“I am a Wikipedia editor,” writes Alicia Pileggi, a student in Dr. Adeline Koh’s Feminist Theory course at Richard Stockton College of New Jersey. For that course, Alicia edited the article “Feminist Digital Humanities.”
“Wikipedia is an amazing forum for anyone to participate in Feminist Digital Humanities,” she told us. She said she saw Wikipedia as a way to strengthen women’s voices by documenting the lives of women, and contributing quality content about feminism. That meant drawing a direct line between studying Wikipedia and contributing to it. “It’s one thing to study theory, but it’s a powerful thing to get an opportunity to put theory to practice.”
Alicia is a HASTAC scholar and an intern with the Digital Humanities Department at Richard Stockton College. She’s also a blogger, and will be working on social media for Stockton’s board of trustees this spring. But this was her first foray into Wikipedia.
“I honestly never gave much thought to how edits were made or how the information on Wikipedia got there,” she said. “In my first few edits I had other editors contact me within a day about correct formatting of citations … This was both intimidating and exciting, to realize I was a part of a network of editors who were paying attention to what I was doing. It pushed me to strive for better edits, knowing that there was a community both noticing the good work I did, but also anything that didn’t meet their standards.”
Once she’d learned the ropes, however, Wikipedia presented an opportunity that aligned with Alicia’s interests in raising social awareness.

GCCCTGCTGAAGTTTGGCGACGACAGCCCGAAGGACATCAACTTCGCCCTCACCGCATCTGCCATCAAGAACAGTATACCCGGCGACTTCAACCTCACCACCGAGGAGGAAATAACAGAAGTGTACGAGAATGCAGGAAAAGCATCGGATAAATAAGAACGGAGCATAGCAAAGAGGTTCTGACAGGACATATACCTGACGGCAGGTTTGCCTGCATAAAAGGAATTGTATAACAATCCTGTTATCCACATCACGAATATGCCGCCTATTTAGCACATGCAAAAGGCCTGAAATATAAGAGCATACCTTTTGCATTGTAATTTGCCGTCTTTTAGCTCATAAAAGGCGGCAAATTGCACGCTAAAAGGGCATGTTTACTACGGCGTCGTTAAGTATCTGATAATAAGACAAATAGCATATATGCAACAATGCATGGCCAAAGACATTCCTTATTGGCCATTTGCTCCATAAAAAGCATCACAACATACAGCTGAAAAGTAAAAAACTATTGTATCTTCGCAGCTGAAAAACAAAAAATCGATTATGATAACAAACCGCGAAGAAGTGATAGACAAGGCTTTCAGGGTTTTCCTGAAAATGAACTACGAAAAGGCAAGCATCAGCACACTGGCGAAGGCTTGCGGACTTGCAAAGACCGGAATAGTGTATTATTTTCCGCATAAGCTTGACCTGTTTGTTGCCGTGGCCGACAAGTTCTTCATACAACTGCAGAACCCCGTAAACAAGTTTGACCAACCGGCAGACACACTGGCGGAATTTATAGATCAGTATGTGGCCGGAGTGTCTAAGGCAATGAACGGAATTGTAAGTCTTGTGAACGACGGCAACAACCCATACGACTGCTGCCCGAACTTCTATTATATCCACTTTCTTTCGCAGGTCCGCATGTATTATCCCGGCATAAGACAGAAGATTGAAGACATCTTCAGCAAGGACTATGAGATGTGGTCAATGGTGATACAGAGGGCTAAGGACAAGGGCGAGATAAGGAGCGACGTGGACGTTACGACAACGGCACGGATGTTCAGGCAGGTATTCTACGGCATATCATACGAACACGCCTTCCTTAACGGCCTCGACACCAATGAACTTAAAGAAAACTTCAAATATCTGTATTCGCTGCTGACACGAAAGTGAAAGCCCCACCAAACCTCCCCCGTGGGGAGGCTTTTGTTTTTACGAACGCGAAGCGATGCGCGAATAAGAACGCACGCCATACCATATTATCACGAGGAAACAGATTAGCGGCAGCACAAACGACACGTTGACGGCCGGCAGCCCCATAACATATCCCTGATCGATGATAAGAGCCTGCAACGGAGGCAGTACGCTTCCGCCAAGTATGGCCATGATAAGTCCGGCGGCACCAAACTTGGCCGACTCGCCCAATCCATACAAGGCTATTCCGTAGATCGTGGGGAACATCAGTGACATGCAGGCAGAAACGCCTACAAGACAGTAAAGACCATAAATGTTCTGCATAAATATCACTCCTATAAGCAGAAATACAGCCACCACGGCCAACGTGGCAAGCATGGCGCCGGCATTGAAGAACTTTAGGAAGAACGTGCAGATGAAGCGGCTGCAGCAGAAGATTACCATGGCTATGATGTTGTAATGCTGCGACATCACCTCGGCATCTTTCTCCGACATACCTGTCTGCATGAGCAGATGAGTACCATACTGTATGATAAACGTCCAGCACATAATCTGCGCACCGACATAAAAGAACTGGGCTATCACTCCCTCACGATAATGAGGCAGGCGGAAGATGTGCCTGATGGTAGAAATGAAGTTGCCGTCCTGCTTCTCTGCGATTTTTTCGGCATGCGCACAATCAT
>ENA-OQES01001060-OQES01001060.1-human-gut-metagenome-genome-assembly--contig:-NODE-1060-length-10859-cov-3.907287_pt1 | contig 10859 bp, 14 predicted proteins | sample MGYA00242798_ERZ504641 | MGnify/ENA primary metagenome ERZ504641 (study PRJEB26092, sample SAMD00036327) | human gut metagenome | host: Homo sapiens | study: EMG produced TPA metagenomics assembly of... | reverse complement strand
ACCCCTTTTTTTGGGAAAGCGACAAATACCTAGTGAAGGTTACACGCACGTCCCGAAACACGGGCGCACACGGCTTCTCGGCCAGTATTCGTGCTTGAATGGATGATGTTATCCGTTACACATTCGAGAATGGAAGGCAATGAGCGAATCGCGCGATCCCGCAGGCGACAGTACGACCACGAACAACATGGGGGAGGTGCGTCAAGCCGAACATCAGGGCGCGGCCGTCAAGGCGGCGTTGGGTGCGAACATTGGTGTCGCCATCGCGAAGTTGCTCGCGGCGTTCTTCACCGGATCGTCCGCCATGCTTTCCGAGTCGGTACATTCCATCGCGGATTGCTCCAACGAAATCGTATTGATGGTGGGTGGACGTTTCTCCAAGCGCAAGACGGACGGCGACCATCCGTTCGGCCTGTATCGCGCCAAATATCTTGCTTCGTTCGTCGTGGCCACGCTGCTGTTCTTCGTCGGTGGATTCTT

“As with many web-based academic forums and archives, Wikipedia has been accused of having a sexist bias running throughout its articles. This may be due to the lack of women editors,” she said. Pointing out Wikipedia’s gender gap, she mentioned a study from the Wikimedia Foundation that found “women only contribute to editing 13% of the articles on Wikipedia,” and quoting Sue Gardner, mentioned that the typical editor is a young man. “Without diverse representation in the editing community, there is a tendency for this gap to be reflected in an under-representation of a large group of people and concerns in the articles. This is exactly what Feminist Digital Humanities addresses and looks to repair. So by just taking the time to edit Wikipedia, you can be a part of Feminist Digital Humanities efforts.”
She worked to maintain a neutral tone throughout her article, “much like the process for any research paper. You must write in a non-biased, non-personal tone, with all information backed up with secondary sources,” she said. She edited sentences at a time, to make sure other editors could easily track what she was doing and offer guidance along the way. “It’s definitely different to know that your work is in collaboration with a whole network of contributors.”
Alicia is proud of the contributions she made to Wikipedia, expanding Feminist Digital Humanities out of its stub status. “Where a paper will most likely only be read by a single professor, these edits are documented on the web for all to see. While the stakes are high, so are the rewards. There is much gratification in leaving your personal mark on something that will help others to learn.”
These are the reasons Dr. Koh said were behind her contributions to Wikipedia. “Students were scared by the assignment but also felt it was completely rewarding,” Dr. Koh told us, “much more than a final research paper, because they could see the tangible results of them actually contributing to knowledge.”